Osteoporosis Treatment Rates Rise With Orthopedic Surgeon Playing Active RoleHip fractures, a very serious injury for the elderly, often occur because the person has thinning bones due to osteoporosis. The other most commonly broken bones in this group of people are the wrist and the vertebrae, the little bones in the spine.
Doctors and researchers have been working on ways to strengthen the bones of patients who had had a hip fracture as a result of thinning bones and studies are finding that treatment with a bisphosphonate, a medication that is given by intravenous in this case, reduces the risk of another fracture.
The authors of this study wanted to compare the rates of osteoporosis treatment, how often it was prescribed, by the orthopedic team and by the primary doctor. To do this, the researchers recruited 62 patients who had surgery for hip fractures. Thirty-one patients were in the intervention group that received medications and 31 were in the control group that didn't receive medications. The patients all filled out questionnaires and they and their families or caregivers were given a 15 minute class on hip fractures, fracture prevention, and osteoporosis.
Patients in the intervention group had an osteoporosis evaluation while they were in the hospital. They were also given calcium and vitamin D3 to take daily when they were discharged. They had follow-up visits scheduled with an orthopedic surgeon for two to four weeks after surgery. There, the patients were evaluated again and then started on a medication called risedronate for osteoporosis. The patients in the control group also took the calcium and vitamin daily, but when they were discharged, they were only given instructions to call their own doctor for follow up and an osteoporosis evaluation.
The results of the study showed that the patients who saw the orthopedic surgeon were much more likely to receive osteoporosis treatment than if they went to a primary care doctor. All the patients in the control group (24 by the end of the study) did see their primary doctor within six months of the fracture and 95 percent went to see their orthopedic surgeon. But only 39 percent of the patients remembered the primary doctor talking about osteoporosis. None of the control group remembers discussing osteoporosis with their orthopedic surgeon.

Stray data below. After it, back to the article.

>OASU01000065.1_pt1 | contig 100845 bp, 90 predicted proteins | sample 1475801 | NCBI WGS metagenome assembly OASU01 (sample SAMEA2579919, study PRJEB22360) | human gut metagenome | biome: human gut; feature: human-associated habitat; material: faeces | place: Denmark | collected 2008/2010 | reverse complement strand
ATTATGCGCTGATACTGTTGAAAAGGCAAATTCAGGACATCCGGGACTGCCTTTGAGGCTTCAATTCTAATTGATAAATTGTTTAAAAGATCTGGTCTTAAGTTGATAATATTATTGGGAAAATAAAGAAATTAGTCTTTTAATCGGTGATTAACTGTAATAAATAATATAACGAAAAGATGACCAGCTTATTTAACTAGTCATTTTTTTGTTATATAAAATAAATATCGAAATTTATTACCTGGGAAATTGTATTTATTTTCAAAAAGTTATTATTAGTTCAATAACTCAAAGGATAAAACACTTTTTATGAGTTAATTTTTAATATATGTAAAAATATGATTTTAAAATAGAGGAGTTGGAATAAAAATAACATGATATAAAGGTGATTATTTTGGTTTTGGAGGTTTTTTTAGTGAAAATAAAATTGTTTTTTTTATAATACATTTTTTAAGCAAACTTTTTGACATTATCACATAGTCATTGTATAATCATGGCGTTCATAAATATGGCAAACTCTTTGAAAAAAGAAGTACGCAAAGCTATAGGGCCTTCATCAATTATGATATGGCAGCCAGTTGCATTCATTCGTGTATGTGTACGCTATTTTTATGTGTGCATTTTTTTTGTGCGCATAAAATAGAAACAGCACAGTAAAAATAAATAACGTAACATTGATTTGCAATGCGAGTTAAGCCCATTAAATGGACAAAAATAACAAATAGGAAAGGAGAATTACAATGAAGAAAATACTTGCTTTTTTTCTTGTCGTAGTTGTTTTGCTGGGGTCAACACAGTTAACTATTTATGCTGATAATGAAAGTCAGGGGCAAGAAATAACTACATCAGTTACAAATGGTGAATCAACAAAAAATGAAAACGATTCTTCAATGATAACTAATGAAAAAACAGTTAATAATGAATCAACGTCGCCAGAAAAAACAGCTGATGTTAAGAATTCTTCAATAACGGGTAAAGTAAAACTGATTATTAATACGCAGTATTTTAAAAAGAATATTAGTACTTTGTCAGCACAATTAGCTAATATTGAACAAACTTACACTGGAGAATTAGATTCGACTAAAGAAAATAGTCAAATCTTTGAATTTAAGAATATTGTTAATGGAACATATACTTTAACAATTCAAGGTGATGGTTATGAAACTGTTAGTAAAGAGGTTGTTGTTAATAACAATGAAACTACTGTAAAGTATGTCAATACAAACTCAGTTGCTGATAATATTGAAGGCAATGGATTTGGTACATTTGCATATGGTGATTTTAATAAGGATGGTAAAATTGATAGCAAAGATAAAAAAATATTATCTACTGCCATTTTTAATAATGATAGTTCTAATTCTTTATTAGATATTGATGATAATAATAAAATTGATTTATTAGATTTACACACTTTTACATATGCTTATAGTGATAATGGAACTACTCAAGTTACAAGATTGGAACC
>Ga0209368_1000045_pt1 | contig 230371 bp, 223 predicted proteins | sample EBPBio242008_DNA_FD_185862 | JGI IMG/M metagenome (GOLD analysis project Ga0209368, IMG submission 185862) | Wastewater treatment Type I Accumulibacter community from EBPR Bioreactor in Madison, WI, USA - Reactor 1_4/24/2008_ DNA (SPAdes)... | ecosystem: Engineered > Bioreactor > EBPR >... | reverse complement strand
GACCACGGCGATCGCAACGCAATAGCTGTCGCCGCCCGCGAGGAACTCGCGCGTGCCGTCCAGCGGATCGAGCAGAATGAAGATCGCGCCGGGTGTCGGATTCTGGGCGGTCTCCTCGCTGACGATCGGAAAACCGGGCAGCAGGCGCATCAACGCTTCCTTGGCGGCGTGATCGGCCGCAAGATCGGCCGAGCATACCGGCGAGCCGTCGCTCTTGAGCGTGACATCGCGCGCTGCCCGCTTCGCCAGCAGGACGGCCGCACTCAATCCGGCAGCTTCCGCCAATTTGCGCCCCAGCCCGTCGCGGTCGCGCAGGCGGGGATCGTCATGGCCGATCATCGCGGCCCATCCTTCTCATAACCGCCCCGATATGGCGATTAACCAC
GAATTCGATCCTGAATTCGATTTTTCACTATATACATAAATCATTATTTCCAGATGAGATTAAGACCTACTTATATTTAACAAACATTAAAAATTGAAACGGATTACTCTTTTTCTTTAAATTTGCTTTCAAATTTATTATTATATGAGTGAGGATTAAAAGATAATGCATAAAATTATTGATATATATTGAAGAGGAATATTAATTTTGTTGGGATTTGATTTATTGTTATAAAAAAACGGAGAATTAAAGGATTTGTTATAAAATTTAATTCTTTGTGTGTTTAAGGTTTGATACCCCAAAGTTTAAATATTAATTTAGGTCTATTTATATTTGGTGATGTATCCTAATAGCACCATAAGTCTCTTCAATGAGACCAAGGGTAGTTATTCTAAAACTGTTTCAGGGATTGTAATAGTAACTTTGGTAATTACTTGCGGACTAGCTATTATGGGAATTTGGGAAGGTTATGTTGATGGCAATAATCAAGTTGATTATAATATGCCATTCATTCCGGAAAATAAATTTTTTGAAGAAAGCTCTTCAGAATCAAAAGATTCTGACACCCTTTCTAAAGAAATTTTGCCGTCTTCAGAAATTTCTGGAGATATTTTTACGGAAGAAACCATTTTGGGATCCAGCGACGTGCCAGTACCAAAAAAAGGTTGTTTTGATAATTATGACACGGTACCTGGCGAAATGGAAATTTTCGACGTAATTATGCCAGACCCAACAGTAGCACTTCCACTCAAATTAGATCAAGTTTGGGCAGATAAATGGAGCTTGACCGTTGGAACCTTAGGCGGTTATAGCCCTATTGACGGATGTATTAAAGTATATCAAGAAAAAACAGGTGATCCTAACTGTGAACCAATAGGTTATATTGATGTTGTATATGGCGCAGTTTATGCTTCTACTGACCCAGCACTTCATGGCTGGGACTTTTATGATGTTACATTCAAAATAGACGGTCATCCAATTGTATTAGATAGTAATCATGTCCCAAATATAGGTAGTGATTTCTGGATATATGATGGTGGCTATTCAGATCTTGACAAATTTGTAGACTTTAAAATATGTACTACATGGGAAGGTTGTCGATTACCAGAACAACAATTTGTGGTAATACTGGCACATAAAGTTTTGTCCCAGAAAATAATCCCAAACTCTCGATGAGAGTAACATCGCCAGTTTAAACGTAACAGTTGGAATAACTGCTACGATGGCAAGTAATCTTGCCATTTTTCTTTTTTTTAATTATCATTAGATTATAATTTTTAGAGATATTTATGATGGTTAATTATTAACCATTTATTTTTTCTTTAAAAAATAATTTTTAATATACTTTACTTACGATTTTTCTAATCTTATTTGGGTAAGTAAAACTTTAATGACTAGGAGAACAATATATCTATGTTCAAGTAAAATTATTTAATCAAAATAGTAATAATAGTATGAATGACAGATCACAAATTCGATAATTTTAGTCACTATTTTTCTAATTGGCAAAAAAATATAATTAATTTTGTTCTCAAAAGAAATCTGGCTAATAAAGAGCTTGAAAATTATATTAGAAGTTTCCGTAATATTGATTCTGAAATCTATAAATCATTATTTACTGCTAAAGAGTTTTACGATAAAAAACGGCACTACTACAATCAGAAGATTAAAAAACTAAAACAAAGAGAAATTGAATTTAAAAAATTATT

Still with the control group, one patient had another within the six months but didn't begin osteoporosis treatment until after the second break. Seven patients had a dual x-ray absorbtiometry scan, a test that measure bone density and eight began bisphosphonate medication. At the end of six months, only seven of the control group were taking the medications.
Things were quite different in the intervention group. None of the patients in this group (26 by study end) had another fracture within the six months, 26 had the bone density measuring test. Twenty began taking medication for osteoporosis following the fracture and the remaining six couldn't because of transportation issues. Five stopped taking the medications. At the end of six months, 15 of the group were still taking the medications.
In conclusion, the authors pointed out that the patients who were followed by orthopedic surgeons had a higher osteoporosis treatment rate than those who were followed by their primary physicians. This shows that this evaluation and treatment may improve the overall rate of recurrent hip fractures due to osteoporosis
Roberto A. Miki, et al. Orthopaedic Management Improves the Rate of Early Osteoporosis Treatment After Hip Fracture. A Randomized Clinical Trial. In The Journal of Bone and Joint Surgery. November 2008. Vol. 90. Pp. 2346-2353.
|*Disclaimer:* The information contained herein is compiled from a variety of sources. It may not be complete or timely. It does not cover all diseases, physical conditions, ailments or treatments. The information should NOT be used in place of visit with your healthcare provider, nor should you disregard the advice of your health care provider because of any information you read in this topic.|
|All content provided by eORTHOPOD® is a registered trademark of Medical Multimedia Group, L.L.C.. Content is the sole property of Medical Multimedia Group, LLC and used herein by permission.|